Fashions come and go, but even after years of Boardwalk Empire and Downton Abbey, the '20s continue to trend in our closets and psyche. Just last week, Downton's executive producer announced that an official line of home goods and apparel inspired by the show would be released throughout the year.
Just in time for the Friday release of Gatsby.
"The '20s are having such an influence because it has everything in one decade," said Lori Bergamotto, a Lucky magazine style contributor.
Everything meaning capped sleeves, cloches, mixed media, lace, bias cuts, beading . . . .
Although we witnessed a smattering of these looks some years before, the '20s became a bona-fide trend when Ralph Lauren sent his sumptuous fall Downton-based collection down the runway in February 2012. Over the next four fashion cycles - a very long time in the style timeline - designers like Tracy Reese, Celine, and Alexander McQueen repurposed '20s flair for a millennium look. Many experts attribute the '20s craze to the impending release of Gatsby.
At the same time, TV shows and Pinterest made the style both fresh and nostalgic.
"It's a very youthful style," explained Clare Sauro, curator at Drexel University's historic costume collection. "It's not complicated. There are no poofy skirts, and the pieces have the ease of a T-shirt. You get a vintage feel without having to go full-on Dita Von Teese drag."
And like any good fashion-meets-movie trend - remember the namaste hype that followed the 2010 movie Eat, Pray, Love? - the '20s are trickling well beyond women's clothes.
Tiffany & Co. provided all those pearls and stacked bracelets for the movie, including the dizzying diamond necklace Jordan Baker drapes over a slinky black evening gown at a grand Gatsby party. Two of the company's latest offerings are the Great Gatsby Collection and the less-blinged Ziegfeld Collection.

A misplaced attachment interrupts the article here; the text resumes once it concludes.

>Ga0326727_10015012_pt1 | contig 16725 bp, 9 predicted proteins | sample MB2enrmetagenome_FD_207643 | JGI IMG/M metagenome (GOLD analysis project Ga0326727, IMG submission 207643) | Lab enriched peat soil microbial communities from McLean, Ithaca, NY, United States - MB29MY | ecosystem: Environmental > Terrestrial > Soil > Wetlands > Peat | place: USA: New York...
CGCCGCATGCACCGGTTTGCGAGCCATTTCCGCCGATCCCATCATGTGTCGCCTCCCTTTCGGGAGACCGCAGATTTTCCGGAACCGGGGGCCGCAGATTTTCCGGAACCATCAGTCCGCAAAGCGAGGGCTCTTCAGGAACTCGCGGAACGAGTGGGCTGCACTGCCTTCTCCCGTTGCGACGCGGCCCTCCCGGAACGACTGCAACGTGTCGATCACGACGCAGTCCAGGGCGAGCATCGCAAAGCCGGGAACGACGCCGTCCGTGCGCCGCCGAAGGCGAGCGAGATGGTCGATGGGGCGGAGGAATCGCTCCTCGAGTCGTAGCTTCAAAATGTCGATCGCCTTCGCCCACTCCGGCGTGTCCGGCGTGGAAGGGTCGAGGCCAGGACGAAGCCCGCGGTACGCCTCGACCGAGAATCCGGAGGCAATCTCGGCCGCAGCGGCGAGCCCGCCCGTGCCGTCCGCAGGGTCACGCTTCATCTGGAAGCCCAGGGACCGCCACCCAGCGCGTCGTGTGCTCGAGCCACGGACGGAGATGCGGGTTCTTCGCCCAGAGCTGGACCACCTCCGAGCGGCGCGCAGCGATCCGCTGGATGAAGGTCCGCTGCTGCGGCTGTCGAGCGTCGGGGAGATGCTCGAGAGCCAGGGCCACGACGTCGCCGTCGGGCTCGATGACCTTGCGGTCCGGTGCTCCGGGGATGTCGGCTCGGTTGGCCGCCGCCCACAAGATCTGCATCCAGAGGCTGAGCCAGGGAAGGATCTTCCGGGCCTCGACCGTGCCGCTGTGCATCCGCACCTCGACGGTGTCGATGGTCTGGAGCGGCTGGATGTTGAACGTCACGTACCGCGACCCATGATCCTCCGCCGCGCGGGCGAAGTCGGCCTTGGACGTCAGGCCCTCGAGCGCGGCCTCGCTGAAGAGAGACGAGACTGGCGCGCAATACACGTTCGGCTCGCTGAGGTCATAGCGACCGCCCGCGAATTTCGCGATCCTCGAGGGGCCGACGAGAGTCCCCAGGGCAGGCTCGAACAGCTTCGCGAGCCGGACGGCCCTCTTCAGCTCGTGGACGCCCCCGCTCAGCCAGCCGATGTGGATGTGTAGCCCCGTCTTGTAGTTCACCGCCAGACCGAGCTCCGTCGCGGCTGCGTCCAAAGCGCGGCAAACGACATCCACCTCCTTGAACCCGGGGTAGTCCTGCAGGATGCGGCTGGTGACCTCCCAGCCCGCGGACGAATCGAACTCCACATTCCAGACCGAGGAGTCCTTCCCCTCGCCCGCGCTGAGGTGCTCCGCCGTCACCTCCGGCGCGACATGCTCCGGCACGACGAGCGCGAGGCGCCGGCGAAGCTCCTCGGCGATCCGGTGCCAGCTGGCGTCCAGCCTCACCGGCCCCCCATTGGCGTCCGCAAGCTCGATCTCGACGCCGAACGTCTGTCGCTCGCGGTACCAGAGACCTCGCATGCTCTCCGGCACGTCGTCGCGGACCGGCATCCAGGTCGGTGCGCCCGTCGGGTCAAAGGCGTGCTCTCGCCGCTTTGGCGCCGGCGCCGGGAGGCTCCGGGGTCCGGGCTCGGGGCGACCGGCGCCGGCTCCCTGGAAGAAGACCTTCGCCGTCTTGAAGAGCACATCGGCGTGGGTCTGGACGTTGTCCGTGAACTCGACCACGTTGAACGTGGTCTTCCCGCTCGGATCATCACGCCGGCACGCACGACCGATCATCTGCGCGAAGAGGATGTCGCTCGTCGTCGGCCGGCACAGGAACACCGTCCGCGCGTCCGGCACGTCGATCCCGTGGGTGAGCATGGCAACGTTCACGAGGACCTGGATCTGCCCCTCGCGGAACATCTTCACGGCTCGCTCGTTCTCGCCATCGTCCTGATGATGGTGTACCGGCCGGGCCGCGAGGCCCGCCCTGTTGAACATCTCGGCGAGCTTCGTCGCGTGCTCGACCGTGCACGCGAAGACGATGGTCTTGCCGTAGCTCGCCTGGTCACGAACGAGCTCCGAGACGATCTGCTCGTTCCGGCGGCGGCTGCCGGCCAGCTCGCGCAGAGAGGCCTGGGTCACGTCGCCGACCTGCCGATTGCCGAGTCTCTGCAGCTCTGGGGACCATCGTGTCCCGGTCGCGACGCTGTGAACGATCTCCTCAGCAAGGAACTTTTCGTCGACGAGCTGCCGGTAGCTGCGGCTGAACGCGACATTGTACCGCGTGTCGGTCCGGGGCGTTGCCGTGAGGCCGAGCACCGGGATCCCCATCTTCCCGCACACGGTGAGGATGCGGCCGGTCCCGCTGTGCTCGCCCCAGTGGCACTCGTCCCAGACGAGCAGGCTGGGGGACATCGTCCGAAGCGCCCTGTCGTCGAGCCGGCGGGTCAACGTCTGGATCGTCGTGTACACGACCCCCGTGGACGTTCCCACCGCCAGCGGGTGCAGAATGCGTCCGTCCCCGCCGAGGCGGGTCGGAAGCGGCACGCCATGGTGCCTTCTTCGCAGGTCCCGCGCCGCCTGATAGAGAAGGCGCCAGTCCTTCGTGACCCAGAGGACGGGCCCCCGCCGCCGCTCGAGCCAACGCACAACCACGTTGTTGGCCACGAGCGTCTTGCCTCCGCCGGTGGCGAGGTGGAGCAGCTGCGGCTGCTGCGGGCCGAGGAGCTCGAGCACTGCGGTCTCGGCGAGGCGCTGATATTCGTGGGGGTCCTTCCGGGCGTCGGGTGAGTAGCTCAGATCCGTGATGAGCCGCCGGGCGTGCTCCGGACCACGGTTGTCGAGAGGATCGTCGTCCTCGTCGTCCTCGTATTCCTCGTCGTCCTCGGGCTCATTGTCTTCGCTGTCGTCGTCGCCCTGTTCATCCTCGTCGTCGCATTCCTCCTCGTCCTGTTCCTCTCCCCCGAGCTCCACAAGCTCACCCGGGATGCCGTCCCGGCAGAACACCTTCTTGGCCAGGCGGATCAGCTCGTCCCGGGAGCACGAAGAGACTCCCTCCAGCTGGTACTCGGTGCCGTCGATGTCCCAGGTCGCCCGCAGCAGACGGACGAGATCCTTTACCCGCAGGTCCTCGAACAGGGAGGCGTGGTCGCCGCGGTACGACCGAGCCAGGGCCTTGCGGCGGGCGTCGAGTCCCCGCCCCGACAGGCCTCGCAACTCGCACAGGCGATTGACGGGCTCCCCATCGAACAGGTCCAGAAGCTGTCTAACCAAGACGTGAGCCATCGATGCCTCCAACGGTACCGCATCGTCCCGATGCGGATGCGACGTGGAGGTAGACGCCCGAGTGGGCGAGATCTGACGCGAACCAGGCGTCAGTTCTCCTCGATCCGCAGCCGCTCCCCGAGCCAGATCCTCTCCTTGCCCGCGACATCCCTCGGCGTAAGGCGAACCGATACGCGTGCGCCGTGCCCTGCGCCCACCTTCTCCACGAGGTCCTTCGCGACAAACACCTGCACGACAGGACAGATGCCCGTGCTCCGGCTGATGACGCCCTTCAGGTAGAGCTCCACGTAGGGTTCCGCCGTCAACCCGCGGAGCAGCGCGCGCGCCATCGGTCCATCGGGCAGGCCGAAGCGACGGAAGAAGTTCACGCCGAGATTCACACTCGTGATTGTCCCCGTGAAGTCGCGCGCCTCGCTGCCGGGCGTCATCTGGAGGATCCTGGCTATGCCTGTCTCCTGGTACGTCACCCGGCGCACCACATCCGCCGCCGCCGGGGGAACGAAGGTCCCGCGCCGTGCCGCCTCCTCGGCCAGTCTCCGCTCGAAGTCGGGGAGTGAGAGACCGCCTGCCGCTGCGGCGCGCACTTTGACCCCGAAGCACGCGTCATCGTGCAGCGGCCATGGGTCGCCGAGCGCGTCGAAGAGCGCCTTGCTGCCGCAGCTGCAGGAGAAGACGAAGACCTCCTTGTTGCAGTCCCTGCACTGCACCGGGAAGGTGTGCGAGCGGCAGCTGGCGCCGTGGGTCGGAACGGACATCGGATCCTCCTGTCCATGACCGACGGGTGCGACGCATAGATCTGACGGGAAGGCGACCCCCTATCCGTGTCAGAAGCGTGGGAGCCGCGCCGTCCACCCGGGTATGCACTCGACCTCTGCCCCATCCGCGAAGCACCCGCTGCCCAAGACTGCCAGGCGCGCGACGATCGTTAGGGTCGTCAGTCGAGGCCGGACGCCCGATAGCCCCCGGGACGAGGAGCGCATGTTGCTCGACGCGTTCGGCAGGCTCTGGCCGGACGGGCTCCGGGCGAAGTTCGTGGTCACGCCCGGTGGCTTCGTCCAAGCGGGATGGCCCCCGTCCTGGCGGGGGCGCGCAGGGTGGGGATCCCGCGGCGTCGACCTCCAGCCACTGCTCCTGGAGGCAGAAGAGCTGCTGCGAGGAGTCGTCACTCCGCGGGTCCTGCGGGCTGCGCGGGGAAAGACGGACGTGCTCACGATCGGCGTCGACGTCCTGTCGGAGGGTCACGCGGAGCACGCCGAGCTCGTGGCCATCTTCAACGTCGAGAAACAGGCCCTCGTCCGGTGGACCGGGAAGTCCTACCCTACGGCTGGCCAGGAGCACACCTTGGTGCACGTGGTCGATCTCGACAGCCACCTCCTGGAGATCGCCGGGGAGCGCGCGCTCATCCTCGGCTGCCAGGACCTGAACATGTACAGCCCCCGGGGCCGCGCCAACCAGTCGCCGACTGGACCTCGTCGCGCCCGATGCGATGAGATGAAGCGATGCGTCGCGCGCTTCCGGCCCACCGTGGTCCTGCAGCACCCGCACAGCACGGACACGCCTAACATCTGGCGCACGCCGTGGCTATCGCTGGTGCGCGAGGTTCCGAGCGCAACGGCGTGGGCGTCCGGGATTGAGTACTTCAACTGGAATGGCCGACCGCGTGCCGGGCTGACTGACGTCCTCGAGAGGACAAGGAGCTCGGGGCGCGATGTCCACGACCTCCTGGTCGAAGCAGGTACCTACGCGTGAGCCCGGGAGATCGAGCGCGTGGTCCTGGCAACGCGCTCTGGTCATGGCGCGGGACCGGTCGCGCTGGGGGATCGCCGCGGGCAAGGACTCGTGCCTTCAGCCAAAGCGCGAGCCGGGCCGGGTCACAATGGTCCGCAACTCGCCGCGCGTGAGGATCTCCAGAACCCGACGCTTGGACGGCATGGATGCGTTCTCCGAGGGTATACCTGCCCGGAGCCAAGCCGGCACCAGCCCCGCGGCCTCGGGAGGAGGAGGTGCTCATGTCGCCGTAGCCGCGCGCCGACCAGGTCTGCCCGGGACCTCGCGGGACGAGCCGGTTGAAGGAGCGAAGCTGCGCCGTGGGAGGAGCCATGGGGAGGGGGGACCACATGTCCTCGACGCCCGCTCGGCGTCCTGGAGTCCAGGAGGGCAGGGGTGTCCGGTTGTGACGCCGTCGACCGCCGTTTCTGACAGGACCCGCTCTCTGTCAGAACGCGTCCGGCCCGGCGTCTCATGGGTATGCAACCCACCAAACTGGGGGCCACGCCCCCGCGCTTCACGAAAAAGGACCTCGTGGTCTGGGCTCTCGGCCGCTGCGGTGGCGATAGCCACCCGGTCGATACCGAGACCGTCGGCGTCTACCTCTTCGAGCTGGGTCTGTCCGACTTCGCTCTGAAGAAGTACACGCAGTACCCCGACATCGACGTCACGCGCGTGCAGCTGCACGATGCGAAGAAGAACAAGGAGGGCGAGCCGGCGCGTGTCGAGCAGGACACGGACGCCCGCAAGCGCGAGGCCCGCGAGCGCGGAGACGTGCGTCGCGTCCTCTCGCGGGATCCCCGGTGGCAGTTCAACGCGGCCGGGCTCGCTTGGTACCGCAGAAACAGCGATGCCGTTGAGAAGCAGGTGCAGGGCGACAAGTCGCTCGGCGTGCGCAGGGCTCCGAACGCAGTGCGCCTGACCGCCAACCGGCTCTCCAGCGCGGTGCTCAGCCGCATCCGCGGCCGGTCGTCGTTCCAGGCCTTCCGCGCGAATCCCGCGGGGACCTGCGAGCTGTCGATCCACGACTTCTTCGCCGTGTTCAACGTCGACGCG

"It speaks to yesterday's sophistication, glamour, and glitz that's suitable for today's day-to-night looks," said Tiffany McCauley, group director for Tiffany & Co. in Philadelphia.
Even QVC has a line of Roaring Twenties-inspired fashion and home goods.
When it comes to menswear, Prada and Brooks Brothers offer three-piece suits, navy blue blazers, and cardigan sweaters as part of their Gatsby collections.
At Thursday's opening of SuitSupply's Philadelphia location, some of the city's most fashionable gents arrived in three-piece tailored suits inspired as much by Justin Timberlake's "Suit & Tie" video as by the pink suit Leonardo DiCaprio wore as Gatsby.
And Old City beauty studio Moko recently hosted a '20s-themed fashion show where models showed off marcels and rosy cheeks created by owner Monique Mason.
"It started in weddings," Mason said. "Now my customers are asking for all kinds of looks from that era, from bobs to penciled-in eyebrows."
Our enduring love affair with the '20s also has to do with the economic and social similarities of our times. In the mid-'20s, young people reeling from World War I were redefining entrepreneurship by building new institutions. Yesterday's department stores and railroads are today's Internet start-ups - think high-tech transportation company Uber and eyeglass designer Warby Parker, perhaps the next round of new-money millionaires.
"That was an era of risk-takers," Bergamotto explained. "And at that time, the fashions reflected that. Back then, those skirt lengths were short, and women were cutting their hair. That was almost unheard of. Those were all signature styles of the Roaring Twenties."
Of course, pop-culture has romanticized the era. And as the opening Monday night in New York of the Metropolitan Museum of Art's exhibition idolizing the punk era shows, our interpretations can often be less than perfect.
In Gatsby, at least, although the story is set in 1922, many of the looks reflect the later part of the decade: dresses that were more fitted and less drapey, and severe haircuts.
But that's what modern-day fashion rules dictate: Take the parts you like and re-create something that's contemporary.
After all, what's the soundtrack for Carraway and Gatsby's cruise through Queens under the elevated train on their way to Manhattan? Not jazz, but Jay-Z.
Contact fashion writer Elizabeth Wellington at 215-854-2704 or firstname.lastname@example.org. Follow her on Twitter at ewellingtonphl.